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Warning: Do not look directly at the Sun with the naked eye or any unfiltered optical instruments
It's possible to see the amazingly dynamic nature of our nearest star in white light and hydrogen alpha; Pete Lawrence tells us how
Sunspot groups, or active regions, take on a whole new appearance in hydrogen alpha. Dark sunspots become harder to see, partially hidden under the surrounding chromospheric blanket. Around them, dark fibrils follow the intense magnetic fields associated with these regions. Large, bright areas called plage appear throughout and around sunspot groups.
The edge of the Sun's disc seems to have a thin skin running around it. This is a cross-section of the chromosphere. Under good seeing you can make out that it's made up of tiny jets known as spicules. Together, they make the edge of the Sun appear 'furry'.
Prominences and Filaments
Giant clouds of magnetically influenced hydrogen plasma can often be seen hanging off the edge of the Sun through a hydrogen-alpha filter. Known as prominences, these can change appearance day-to-day or, in extreme circumstances, real time. When seen against the chromosphere away from the limb, they appear dark and are known as filaments.
Active regions may also show dynamic bright regions. Tiny star-like points of light called Ellerman Bombs may come and go, each releasing the same energy as several million atomic bombs. Larger ribbons of light called flares are associated with magnetic reconnection events, which may throw out huge clouds of charged particles known as coronal mass ejections.
A hydrogen-alpha filter shows the Sun's inner layer of atmosphere, known as the chromosphere, which sits on top of the photosphere. This is covered in a coarse, magnetically influenced light and dark pattern collectively known as dark mottling. The pattern is visible across the entire disc and makes the Sun resemble a giant orange.
Sunspots appear dark against the photosphere, often occurring in groups known as active regions. A typical sunspot shows a dark inner core called the umbra, and a lighter surrounding region called the penumbra. Sunspots appear dark because they are cooler than the surrounding photosphere.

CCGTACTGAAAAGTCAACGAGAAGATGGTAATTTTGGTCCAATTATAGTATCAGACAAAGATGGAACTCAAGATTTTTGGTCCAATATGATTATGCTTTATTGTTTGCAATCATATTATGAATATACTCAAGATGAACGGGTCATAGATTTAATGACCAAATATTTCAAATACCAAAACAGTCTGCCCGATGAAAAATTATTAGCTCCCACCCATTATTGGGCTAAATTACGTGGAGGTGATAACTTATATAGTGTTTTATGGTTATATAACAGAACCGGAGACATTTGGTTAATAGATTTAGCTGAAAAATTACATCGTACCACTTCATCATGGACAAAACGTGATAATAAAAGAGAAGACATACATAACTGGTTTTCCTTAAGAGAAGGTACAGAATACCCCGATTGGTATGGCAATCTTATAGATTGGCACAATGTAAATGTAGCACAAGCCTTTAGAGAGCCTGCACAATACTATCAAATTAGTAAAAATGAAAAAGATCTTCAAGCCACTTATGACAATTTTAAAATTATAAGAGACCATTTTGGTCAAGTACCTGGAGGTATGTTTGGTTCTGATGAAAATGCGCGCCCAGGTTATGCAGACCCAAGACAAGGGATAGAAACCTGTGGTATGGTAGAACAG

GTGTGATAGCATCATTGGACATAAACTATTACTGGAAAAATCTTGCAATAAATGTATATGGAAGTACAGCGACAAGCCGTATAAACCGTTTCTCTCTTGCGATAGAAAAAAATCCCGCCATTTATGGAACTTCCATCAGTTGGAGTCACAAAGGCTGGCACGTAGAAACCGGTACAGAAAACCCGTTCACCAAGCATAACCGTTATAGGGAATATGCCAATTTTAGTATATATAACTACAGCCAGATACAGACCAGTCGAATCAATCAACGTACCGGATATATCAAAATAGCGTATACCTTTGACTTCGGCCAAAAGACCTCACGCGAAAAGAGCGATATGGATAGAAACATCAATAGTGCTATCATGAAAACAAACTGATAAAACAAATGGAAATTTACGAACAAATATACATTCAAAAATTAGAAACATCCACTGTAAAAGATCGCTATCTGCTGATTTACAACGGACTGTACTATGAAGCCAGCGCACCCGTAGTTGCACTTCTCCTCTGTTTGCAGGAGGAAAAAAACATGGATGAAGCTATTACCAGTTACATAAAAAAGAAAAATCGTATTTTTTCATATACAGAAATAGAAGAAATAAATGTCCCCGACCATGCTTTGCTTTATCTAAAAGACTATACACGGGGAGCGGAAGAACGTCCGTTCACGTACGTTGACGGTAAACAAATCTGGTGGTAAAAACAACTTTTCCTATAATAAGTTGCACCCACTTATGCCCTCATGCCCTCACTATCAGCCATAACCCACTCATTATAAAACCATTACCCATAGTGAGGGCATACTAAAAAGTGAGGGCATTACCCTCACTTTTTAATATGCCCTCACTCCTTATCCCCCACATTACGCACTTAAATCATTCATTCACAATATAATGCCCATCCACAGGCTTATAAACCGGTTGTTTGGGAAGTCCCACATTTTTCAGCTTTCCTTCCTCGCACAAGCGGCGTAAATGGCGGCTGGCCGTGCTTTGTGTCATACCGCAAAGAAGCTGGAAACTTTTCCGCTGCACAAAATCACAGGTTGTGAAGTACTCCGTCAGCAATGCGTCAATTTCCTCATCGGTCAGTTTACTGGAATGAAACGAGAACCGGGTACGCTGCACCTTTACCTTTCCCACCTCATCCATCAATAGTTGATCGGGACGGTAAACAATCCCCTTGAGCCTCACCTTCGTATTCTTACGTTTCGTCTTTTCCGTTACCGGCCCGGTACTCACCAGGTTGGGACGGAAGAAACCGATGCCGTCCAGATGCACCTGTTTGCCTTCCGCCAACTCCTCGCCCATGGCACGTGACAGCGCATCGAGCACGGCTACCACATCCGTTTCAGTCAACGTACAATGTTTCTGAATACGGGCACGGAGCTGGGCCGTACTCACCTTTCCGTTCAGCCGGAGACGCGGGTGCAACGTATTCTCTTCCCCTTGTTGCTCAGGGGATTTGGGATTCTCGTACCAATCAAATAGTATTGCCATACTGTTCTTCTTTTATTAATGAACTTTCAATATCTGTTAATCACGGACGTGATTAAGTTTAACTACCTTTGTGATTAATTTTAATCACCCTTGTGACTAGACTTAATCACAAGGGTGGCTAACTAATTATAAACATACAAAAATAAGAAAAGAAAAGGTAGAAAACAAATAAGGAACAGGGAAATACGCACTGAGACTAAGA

The limb-darkened edge of the Sun's disc provides excellent contrast for viewing faculae. These are magnetically affected regions where the Sun's 'surface' becomes more transparent, allowing you to see into the deeper, hotter areas below.
When the Sun's disc is viewed through a white light filter, the centre appears brighter than the edge. This is called limb darkening and occurs because at the centre of the disc you can see deeper into hotter, brighter layers.
The Sun's visible surface, or photosphere, is covered in a fine pattern called solar granulation. This can be tricky to see and image as it's easily hidden by poor seeing. Granulation represents the tops of huge rising convective cells reaching the photosphere.
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Solar projection is suitable for small refractors. The idea is to point the scope at the Sun and place a screen, typically a piece of white card, behind the telescope's eyepiece. This method can show solar granulation, dark sunspots and bright faculae.
White Light Solar Filter
An inexpensive sheet of white light solar safety material can easily be fashioned into a filter for use with any type or size of amateur telescope. It allows you to view and image granulation, sunspot groups and faculae.
An entry level hydrogen-alpha scope such as the Coronado PST is able to show prominences, dark mottles, filaments and many of the bright phenomena associated with active regions such as plage and flares.
H-Alpha Scopes and Filters
For finer detail, larger aperture, narrower bandwidth hydrogen-alpha scopes are available, typically for several thousand to tens of thousands of pounds. Solar hydrogen-alpha filter kits in a similar price range can also be used to convert night-time telescopes.
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